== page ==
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Purisima Creek Redwoods Hike

Purisima Creek Redwoods Open Space is one of my favorite places to hike in the Bay Area. This 9.5-mile hike showcases the park’s diverse beauty.

The star of the park is most definitely the large grove of second-growth coast redwoods along the Purisima Creek Trail. Redwoods are some of the oldest and tallest trees in the world. Many people come just to hike among the redwoods, but the trails high above the canopy are just as beautiful. A portion of the trail is also part of the Bay Area Ridge Trail which you might remember from my blog post about Bay Area hiking challenges that make planning hikes easy.

During this hike, you’ll walk along the ridgeline taking in views of the dense pine forests of the Santa Cruz mountains, and on a clear day you’ll be able to see all the way to the ocean. You’ll wind your way into the canyon, passing giant Douglas firs and fiery red madrone trees. When you reach the bottom of the canyon you’ll follow the creek as you meander among giant second-growth redwood trees that are over 100 years old. The last four miles of this hike can be challenging as you climb 1600 feet out of the redwoods and back to the sunny ridgeline.

With over 24-miles of trails, there’s a lot to explore in this park. If you visit during the week you feel like you have the entire park to yourself – there’s no traffic noise or telephone wires, just the sound of the birds, the flowing creek, and the wind blowing through the pines. And, if you are an ADD hiker there is always something to look at, be it an amazing view or a slimy banana slug.

A banana slug creeping along the trail at Purisima Creek Redwoods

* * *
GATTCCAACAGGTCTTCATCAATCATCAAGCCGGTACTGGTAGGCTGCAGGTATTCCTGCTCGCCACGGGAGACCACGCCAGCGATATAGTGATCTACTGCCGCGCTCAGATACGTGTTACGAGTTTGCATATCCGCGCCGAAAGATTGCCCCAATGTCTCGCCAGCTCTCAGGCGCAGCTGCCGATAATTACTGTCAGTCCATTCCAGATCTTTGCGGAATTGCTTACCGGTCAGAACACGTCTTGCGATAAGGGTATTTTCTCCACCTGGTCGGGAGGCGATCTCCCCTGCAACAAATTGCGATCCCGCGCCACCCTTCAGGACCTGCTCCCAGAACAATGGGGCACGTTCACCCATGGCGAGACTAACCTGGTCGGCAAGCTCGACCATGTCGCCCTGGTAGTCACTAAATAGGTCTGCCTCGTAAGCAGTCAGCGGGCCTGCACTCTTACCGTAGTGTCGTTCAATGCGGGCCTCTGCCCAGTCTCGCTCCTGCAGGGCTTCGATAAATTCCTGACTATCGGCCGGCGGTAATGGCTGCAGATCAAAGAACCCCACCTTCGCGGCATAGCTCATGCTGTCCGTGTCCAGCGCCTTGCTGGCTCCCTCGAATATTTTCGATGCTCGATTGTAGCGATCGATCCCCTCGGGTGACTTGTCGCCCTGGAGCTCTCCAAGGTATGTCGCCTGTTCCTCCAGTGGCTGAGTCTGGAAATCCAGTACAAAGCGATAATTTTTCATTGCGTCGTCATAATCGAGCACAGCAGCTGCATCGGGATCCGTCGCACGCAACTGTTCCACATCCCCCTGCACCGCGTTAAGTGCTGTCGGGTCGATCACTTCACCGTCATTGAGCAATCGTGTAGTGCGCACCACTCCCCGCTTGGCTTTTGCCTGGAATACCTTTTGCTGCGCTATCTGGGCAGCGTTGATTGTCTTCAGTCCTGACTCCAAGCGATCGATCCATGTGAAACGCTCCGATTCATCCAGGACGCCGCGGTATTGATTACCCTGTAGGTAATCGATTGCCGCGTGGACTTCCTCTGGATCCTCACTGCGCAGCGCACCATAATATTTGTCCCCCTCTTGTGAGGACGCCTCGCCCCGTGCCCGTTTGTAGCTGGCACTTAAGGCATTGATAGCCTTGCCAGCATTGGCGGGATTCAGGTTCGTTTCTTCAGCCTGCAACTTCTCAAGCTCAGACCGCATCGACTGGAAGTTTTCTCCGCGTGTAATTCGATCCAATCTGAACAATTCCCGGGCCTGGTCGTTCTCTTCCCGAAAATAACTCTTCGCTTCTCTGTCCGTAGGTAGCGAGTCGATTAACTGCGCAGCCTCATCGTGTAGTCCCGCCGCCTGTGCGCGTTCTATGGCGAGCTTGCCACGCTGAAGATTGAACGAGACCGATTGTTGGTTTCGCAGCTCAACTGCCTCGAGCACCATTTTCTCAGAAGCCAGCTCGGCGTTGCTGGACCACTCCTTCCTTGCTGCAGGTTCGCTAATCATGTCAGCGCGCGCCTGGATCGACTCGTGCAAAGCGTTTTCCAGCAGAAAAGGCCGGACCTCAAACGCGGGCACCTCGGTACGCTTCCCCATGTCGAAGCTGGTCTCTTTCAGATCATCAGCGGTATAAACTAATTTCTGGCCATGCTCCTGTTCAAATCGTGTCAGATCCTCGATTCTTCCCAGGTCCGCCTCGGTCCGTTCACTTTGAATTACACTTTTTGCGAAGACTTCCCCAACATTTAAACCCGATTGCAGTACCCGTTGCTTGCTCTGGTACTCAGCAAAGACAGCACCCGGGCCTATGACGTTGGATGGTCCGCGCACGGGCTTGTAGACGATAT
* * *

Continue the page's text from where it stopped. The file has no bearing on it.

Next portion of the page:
Getting to Purisima Creek

You can access Purisima Creek from three different parking areas. This trail guide begins from the North Ridge parking area (the easiest parking lot to get to). The North Ridge parking area is 4.5 miles south on Skyline Blvd from Highway 92. This lot has spaces for about 20 cars, but parking for this popular hike fills up early. If the parking lot is full you can park on Skyline Blvd, just be careful entering and exiting your car because the cars travel fast along this winding road.

The other parking area (Redwood Trail parking area) is just 2 more miles south on Skyline Blvd. There is room for 11 cars in this parking lot. If you join the hike from this trailhead add an additional 1.8 miles to your hike.

The third parking area is the Higgins Purisima lot. This is a small lot with space for about five at the end of a long, winding road. The lot is on Higgins Road, off of Highway 1, just south of Half Moon Bay. Parking here can be a challenge and I don’t recommend it.

Know Before You Go

Dogs are not allowed on the trails.
The park is open 30-minutes before sunset to a 30-minutes after sunset.
You can download a map with all of the trails in the park from the MidPeninsula Open Space website.
There is a pit toilet at the trailhead, but no water. Arrive to the park with your water bottles already filled!
You can download the GPS tracks for my hike from CalTopo.

Map of Purisima Creek Redwoods loop. A 9.5 mile hiking trail in the San Francisco Bay Area.
Elevation profile for the 9.5 mile hike in Purisima Creek Redwoods

Detailed Trail Report for Purisima Creek Redwoods

Pick-up the trail behind the restroom, next to the parking lot. Walk down the wide fire road for 0.3 mile until you reach a junction with the Harkins Ridge Trail. Make a left to take Harkins Ridge Trail, a narrow trail that is shared with bicycles. After a few hundred feet you’ll reach your first redwood grove.

The first crop of redwood trees on the Harkins Ridge Trail in Purisima Creek

The trail alternates between sunny sections and shady groves. You’ll get views of the rolling Santa Cruz Mountain range and on a clear day you can see past Half Moon Bay and all the way to the ocean. After 0.6 miles the trail hooks to the right, follow signs for Harkins Ridge Trail to Craig Britton Trail. Over the next 0.3 miles the trail is relatively flat with a short steep downhill section in the middle of the trail.